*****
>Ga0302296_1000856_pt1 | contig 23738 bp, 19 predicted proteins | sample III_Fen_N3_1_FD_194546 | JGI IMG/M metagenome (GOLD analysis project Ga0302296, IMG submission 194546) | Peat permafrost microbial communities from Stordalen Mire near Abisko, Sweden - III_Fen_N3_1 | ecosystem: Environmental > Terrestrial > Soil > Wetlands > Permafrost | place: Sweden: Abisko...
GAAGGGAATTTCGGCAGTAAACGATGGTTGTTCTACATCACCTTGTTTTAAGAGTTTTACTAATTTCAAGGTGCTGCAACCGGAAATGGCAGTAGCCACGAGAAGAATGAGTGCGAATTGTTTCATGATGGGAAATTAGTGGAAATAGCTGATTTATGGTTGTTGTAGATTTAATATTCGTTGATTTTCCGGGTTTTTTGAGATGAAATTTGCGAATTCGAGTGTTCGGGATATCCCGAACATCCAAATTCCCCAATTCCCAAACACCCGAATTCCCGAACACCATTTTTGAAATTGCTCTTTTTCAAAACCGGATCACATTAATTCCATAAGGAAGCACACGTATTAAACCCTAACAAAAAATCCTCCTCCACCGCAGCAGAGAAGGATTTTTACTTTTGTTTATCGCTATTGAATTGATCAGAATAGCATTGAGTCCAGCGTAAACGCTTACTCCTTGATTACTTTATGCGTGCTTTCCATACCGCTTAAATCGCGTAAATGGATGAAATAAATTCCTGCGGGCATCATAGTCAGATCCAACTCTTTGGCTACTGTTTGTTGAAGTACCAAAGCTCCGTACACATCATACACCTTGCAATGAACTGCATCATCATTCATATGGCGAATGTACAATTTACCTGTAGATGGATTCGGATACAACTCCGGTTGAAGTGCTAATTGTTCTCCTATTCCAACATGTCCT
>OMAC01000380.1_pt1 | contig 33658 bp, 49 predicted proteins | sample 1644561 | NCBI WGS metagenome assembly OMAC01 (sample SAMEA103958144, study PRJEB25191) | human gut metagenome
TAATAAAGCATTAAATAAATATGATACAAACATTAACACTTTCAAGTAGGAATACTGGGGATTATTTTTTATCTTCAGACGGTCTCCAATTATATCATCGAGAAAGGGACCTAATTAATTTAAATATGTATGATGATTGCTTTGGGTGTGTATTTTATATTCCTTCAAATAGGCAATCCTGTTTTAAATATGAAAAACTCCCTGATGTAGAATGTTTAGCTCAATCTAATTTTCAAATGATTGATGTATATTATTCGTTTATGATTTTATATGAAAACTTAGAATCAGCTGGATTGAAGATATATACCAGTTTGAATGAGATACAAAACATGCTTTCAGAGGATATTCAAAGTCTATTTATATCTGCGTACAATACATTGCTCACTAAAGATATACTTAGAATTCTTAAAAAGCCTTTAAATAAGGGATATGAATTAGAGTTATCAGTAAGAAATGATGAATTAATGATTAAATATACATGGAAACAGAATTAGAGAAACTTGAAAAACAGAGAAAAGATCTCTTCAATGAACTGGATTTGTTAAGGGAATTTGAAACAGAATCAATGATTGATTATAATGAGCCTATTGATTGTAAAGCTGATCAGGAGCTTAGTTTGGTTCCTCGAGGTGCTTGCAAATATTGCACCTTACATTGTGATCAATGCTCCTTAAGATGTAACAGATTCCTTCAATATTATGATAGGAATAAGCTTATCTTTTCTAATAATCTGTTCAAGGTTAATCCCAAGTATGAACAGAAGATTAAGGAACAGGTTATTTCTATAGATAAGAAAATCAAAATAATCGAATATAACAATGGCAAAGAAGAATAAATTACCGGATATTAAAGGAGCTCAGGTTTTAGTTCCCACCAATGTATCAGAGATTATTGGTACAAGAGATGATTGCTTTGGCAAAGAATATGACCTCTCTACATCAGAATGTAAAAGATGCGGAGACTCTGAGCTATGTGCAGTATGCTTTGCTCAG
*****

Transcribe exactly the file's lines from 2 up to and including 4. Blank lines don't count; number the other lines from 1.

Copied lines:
GAAGGGAATTTCGGCAGTAAACGATGGTTGTTCTACATCACCTTGTTTTAAGAGTTTTACTAATTTCAAGGTGCTGCAACCGGAAATGGCAGTAGCCACGAGAAGAATGAGTGCGAATTGTTTCATGATGGGAAATTAGTGGAAATAGCTGATTTATGGTTGTTGTAGATTTAATATTCGTTGATTTTCCGGGTTTTTTGAGATGAAATTTGCGAATTCGAGTGTTCGGGATATCCCGAACATCCAAATTCCCCAATTCCCAAACACCCGAATTCCCGAACACCATTTTTGAAATTGCTCTTTTTCAAAACCGGATCACATTAATTCCATAAGGAAGCACACGTATTAAACCCTAACAAAAAATCCTCCTCCACCGCAGCAGAGAAGGATTTTTACTTTTGTTTATCGCTATTGAATTGATCAGAATAGCATTGAGTCCAGCGTAAACGCTTACTCCTTGATTACTTTATGCGTGCTTTCCATACCGCTTAAATCGCGTAAATGGATGAAATAAATTCCTGCGGGCATCATAGTCAGATCCAACTCTTTGGCTACTGTTTGTTGAAGTACCAAAGCTCCGTACACATCATACACCTTGCAATGAACTGCATCATCATTCATATGGCGAATGTACAATTTACCTGTAGATGGATTCGGATACAACTCCGGTTGAAGTGCTAATTGTTCTCCTATTCCAACATGTCCT
>OMAC01000380.1_pt1 | contig 33658 bp, 49 predicted proteins | sample 1644561 | NCBI WGS metagenome assembly OMAC01 (sample SAMEA103958144, study PRJEB25191) | human gut metagenome
TAATAAAGCATTAAATAAATATGATACAAACATTAACACTTTCAAGTAGGAATACTGGGGATTATTTTTTATCTTCAGACGGTCTCCAATTATATCATCGAGAAAGGGACCTAATTAATTTAAATATGTATGATGATTGCTTTGGGTGTGTATTTTATATTCCTTCAAATAGGCAATCCTGTTTTAAATATGAAAAACTCCCTGATGTAGAATGTTTAGCTCAATCTAATTTTCAAATGATTGATGTATATTATTCGTTTATGATTTTATATGAAAACTTAGAATCAGCTGGATTGAAGATATATACCAGTTTGAATGAGATACAAAACATGCTTTCAGAGGATATTCAAAGTCTATTTATATCTGCGTACAATACATTGCTCACTAAAGATATACTTAGAATTCTTAAAAAGCCTTTAAATAAGGGATATGAATTAGAGTTATCAGTAAGAAATGATGAATTAATGATTAAATATACATGGAAACAGAATTAGAGAAACTTGAAAAACAGAGAAAAGATCTCTTCAATGAACTGGATTTGTTAAGGGAATTTGAAACAGAATCAATGATTGATTATAATGAGCCTATTGATTGTAAAGCTGATCAGGAGCTTAGTTTGGTTCCTCGAGGTGCTTGCAAATATTGCACCTTACATTGTGATCAATGCTCCTTAAGATGTAACAGATTCCTTCAATATTATGATAGGAATAAGCTTATCTTTTCTAATAATCTGTTCAAGGTTAATCCCAAGTATGAACAGAAGATTAAGGAACAGGTTATTTCTATAGATAAGAAAATCAAAATAATCGAATATAACAATGGCAAAGAAGAATAAATTACCGGATATTAAAGGAGCTCAGGTTTTAGTTCCCACCAATGTATCAGAGATTATTGGTACAAGAGATGATTGCTTTGGCAAAGAATATGACCTCTCTACATCAGAATGTAAAAGATGCGGAGACTCTGAGCTATGTGCAGTATGCTTTGCTCAG